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No, I’m not talking about guns.

(But fun picture, isn’t it?)

Milan and Kay Yerkovich define a trigger as

…a strong reactive feeling about something that is happening in the present, a feeling turbocharged by a hurt in the past.”

Ever have one of those?

Yeah, I thought so.

It took me years to understand that when my reactions to situations or people were far greater or stronger than the setting warranted, it meant that some hurt or trauma from my past was amplifying my current emotions. I did learn to recognize the pattern, and it has helped me navigate my life better. But today, I discovered through reading How We Love, that ANYTHING can be a trigger.

Anything?

Apparently, and it makes sense why communication in relationships can spiral out of control so quickly and easily. If the tone of someone’s voice, or their opinion, attitude or behavior can trigger an unexpected, agitating reaction in me, then I can become defensive or angry at the other person whether they said or did something good or bad in that moment.

Even my sincere, valid emotions can trigger another person.

Wow. I had no idea.

Perhaps because of what that person has suffered and not fully dealt with in the past, my comment or start of a conversation that to me is neutral, or my sharing a feeling about something that occurred during the day or my tone of voice because of that situation can cause the other person to react negatively.

I probably wonder why they are reacting and may take it personally. After all, if I don’t know what is happening for them, and don’t know to ask, it seems reasonable that their response is directly related to me.

So I respond in a defensive manner.

They do likewise. I react back. See how that happens? We’ve now set a pattern of communication which is not desired, nor intended, but spins out of control leaving both parties shaking their heads in confusion, hurt and disbelief.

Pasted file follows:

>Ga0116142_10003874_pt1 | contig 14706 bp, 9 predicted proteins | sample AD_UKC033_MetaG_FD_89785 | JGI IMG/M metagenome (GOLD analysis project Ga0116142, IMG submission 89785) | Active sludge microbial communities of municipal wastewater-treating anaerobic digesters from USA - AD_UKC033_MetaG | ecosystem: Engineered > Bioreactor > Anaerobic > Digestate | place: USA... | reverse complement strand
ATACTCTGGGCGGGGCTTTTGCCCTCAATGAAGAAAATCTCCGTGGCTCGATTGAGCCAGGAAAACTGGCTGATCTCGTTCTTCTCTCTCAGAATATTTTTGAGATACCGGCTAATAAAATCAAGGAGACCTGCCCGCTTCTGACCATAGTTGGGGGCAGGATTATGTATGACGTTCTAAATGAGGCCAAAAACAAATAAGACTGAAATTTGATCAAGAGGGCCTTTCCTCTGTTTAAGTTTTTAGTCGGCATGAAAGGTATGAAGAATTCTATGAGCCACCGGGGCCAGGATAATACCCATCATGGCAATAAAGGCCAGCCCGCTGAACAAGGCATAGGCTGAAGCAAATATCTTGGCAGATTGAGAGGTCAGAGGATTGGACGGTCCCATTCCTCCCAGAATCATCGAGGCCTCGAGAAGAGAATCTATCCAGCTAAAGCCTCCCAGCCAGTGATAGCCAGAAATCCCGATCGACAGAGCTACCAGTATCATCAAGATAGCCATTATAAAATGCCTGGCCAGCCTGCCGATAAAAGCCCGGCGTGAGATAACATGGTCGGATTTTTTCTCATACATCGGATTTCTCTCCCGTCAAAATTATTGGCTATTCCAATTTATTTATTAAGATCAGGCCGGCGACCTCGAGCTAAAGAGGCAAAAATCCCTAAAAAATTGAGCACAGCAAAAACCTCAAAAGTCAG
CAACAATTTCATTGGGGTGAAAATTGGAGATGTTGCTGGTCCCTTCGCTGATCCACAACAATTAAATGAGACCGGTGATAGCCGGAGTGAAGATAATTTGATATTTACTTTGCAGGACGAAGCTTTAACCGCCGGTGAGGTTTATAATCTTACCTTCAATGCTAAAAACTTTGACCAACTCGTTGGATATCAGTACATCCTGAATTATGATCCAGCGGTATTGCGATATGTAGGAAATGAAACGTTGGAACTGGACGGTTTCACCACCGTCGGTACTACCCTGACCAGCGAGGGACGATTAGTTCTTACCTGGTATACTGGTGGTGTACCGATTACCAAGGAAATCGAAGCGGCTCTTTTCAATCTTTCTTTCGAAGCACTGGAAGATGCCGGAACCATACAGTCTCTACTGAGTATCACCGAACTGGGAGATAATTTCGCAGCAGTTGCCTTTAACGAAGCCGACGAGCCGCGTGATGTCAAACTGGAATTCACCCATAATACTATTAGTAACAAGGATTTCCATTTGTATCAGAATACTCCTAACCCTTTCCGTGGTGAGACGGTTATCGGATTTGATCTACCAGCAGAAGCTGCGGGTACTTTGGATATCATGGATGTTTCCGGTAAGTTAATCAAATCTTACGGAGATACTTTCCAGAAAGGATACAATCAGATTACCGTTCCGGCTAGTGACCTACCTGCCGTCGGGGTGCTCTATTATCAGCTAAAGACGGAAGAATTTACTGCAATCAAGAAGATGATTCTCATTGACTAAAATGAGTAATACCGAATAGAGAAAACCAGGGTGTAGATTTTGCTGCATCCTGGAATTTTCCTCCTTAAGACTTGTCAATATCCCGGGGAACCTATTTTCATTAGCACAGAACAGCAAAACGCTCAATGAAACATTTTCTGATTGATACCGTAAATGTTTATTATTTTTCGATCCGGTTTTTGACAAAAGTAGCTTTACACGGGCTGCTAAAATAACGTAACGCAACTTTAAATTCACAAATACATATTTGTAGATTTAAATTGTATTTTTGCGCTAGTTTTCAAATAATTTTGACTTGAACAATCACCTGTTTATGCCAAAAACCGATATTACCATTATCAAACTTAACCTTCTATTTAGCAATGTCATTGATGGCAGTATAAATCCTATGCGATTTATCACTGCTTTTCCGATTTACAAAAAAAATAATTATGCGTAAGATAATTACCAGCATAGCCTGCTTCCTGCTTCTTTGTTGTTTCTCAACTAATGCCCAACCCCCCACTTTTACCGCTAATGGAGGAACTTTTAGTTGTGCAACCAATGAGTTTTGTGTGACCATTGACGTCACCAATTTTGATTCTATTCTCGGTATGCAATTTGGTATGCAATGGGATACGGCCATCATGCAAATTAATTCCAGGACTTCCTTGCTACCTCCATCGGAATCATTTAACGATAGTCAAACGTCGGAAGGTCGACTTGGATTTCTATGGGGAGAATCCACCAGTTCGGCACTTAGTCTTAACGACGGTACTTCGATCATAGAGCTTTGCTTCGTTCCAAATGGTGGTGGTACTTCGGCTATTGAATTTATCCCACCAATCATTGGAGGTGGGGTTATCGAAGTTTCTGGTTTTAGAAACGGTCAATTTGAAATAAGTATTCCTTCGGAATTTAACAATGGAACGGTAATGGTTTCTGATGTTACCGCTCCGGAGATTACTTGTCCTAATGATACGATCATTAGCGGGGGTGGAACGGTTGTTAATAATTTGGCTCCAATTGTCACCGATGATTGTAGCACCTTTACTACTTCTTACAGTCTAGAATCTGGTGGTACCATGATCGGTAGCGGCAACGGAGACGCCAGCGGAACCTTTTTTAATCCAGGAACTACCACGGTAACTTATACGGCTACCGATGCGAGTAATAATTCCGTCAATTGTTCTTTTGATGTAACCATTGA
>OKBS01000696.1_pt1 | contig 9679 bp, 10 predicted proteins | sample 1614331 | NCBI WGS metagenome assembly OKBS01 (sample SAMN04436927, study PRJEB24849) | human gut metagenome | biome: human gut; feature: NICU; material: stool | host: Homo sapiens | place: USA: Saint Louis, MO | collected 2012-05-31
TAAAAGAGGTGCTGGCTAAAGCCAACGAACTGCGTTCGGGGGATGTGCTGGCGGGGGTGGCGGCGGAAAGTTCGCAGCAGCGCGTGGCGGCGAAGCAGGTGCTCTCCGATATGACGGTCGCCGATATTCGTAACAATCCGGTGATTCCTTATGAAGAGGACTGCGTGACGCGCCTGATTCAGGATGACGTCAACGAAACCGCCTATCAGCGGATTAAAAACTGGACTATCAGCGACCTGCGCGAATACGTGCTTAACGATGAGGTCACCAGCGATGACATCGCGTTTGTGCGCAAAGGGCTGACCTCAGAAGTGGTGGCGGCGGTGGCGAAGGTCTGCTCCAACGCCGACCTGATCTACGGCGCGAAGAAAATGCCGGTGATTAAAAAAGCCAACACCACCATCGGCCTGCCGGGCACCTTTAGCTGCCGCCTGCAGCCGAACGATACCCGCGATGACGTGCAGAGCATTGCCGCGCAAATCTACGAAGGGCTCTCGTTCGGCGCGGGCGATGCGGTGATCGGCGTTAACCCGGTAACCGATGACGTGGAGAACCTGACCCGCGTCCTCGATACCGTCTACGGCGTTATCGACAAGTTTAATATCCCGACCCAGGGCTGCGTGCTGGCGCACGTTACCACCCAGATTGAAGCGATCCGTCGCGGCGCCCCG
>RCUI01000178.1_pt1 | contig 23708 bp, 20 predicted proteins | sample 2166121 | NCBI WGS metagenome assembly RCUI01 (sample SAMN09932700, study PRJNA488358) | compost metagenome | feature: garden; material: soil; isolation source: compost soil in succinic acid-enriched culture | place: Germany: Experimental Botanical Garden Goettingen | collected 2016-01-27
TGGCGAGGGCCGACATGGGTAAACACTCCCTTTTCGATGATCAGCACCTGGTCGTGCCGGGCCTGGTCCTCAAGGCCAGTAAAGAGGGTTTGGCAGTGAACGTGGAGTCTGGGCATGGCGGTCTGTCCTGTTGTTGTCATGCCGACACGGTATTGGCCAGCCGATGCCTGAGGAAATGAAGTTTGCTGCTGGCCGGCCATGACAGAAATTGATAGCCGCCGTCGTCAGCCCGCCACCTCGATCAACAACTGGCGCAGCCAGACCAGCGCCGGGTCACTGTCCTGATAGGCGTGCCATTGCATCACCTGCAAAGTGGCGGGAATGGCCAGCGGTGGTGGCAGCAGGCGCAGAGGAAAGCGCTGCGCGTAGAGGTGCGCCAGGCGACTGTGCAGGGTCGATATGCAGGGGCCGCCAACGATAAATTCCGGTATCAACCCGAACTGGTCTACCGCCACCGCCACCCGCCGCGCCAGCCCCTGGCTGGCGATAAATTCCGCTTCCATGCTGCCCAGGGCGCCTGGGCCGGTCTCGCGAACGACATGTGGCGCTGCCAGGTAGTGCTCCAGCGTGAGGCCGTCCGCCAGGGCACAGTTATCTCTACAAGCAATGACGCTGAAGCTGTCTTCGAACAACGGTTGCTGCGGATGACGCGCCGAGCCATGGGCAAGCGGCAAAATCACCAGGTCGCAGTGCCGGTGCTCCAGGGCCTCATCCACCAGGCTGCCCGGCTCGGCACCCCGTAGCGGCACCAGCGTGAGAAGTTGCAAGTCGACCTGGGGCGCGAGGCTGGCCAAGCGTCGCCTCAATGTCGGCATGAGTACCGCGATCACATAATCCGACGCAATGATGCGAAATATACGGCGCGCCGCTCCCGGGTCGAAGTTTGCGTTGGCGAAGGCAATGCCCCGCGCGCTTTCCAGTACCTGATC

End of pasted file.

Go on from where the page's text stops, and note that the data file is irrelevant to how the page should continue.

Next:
Crazy, huh?

Well, the good news is if we are aware of triggers in ourselves and others, we can deal with our past and have grace for the other person’s stuff. Maybe we can even help each other by using the following practical tools to build rather than destroy our relationship.

  1. Take a deep breath.
  2. Settle yourself. Take a brief time out if necessary.
  3. Ask yourself three things:

When have I felt this way in the past? Who was I with? What soul words describe my reaction? What would I like to say to that person (in the past)?

See, that wasn’t too hard, was it?

Okay, so it’s not always easy, and it can be painful. But the benefits to removing triggers by dealing with these issues is two-fold. We become healed and stronger, and we develop healthier relationships.

But there’s also a third benefit.

If we share those feelings with our spouse, and willingly listen to them share with us, we’ll build trust and a stronger, more intimate bond with them.

That’s a win-win.

I credit the Yerkovich’s with all these insights. I’ve been sharing what I’m learning from their book, How We Love. The great thing is that our church has been presenting a series on marriage called, A Love that Lasts. Our pastor’s teaching lines up with this as well.

I don’t believe that is coincidental.

As our pastor, Matt Keller, has shared (and I agree) we have an enemy who is out to destroy every marriage. Marriage is the foundation of community. There is a power in family that can’t be denied. That’s because the union between a man and woman was created by God as a picture of his relationship through Jesus Christ with his bride, the church.

Satan hates us and anything that displays God’s love for us.

So if you thought even for a moment that the enemy I mentioned in the earlier paragraph is your spouse, think again. Our enemy is Satan. But oh, how he’ll use each of us to hurt the other one if we let him.

But our spouse isn’t the enemy.

I for one am going to work hard to remember that, to deal with the triggers in my life and be open to the probability that triggers cause grief for my spouse as well. And other people with whom I interact.

Maybe that’s why God has grace for us, and asks us to love others the same way.

I’ve linked a number of resources in this post. I’d love to know in the comments below if you find any of them helpful.